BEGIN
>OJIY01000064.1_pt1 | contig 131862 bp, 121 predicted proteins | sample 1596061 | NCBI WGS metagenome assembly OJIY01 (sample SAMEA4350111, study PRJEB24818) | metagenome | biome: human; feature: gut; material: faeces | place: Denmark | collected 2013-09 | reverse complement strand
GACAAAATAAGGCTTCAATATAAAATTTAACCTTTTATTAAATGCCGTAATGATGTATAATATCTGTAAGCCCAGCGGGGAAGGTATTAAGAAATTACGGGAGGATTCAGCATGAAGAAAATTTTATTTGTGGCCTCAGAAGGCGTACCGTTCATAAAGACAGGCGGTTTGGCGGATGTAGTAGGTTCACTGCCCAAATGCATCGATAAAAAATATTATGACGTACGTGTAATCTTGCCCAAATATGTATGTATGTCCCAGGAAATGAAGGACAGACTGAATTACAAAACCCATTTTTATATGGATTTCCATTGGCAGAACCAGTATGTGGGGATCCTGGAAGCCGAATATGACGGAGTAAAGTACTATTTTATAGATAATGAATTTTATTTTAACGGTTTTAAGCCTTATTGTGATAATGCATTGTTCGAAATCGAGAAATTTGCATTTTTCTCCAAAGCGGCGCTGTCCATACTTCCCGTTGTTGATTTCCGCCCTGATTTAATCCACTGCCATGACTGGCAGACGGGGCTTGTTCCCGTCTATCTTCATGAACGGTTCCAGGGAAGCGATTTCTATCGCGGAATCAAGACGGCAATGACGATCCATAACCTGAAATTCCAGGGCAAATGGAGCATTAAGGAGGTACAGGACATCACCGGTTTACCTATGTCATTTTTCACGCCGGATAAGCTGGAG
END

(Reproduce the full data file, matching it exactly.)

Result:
>OJIY01000064.1_pt1 | contig 131862 bp, 121 predicted proteins | sample 1596061 | NCBI WGS metagenome assembly OJIY01 (sample SAMEA4350111, study PRJEB24818) | metagenome | biome: human; feature: gut; material: faeces | place: Denmark | collected 2013-09 | reverse complement strand
GACAAAATAAGGCTTCAATATAAAATTTAACCTTTTATTAAATGCCGTAATGATGTATAATATCTGTAAGCCCAGCGGGGAAGGTATTAAGAAATTACGGGAGGATTCAGCATGAAGAAAATTTTATTTGTGGCCTCAGAAGGCGTACCGTTCATAAAGACAGGCGGTTTGGCGGATGTAGTAGGTTCACTGCCCAAATGCATCGATAAAAAATATTATGACGTACGTGTAATCTTGCCCAAATATGTATGTATGTCCCAGGAAATGAAGGACAGACTGAATTACAAAACCCATTTTTATATGGATTTCCATTGGCAGAACCAGTATGTGGGGATCCTGGAAGCCGAATATGACGGAGTAAAGTACTATTTTATAGATAATGAATTTTATTTTAACGGTTTTAAGCCTTATTGTGATAATGCATTGTTCGAAATCGAGAAATTTGCATTTTTCTCCAAAGCGGCGCTGTCCATACTTCCCGTTGTTGATTTCCGCCCTGATTTAATCCACTGCCATGACTGGCAGACGGGGCTTGTTCCCGTCTATCTTCATGAACGGTTCCAGGGAAGCGATTTCTATCGCGGAATCAAGACGGCAATGACGATCCATAACCTGAAATTCCAGGGCAAATGGAGCATTAAGGAGGTACAGGACATCACCGGTTTACCTATGTCATTTTTCACGCCGGATAAGCTGGAG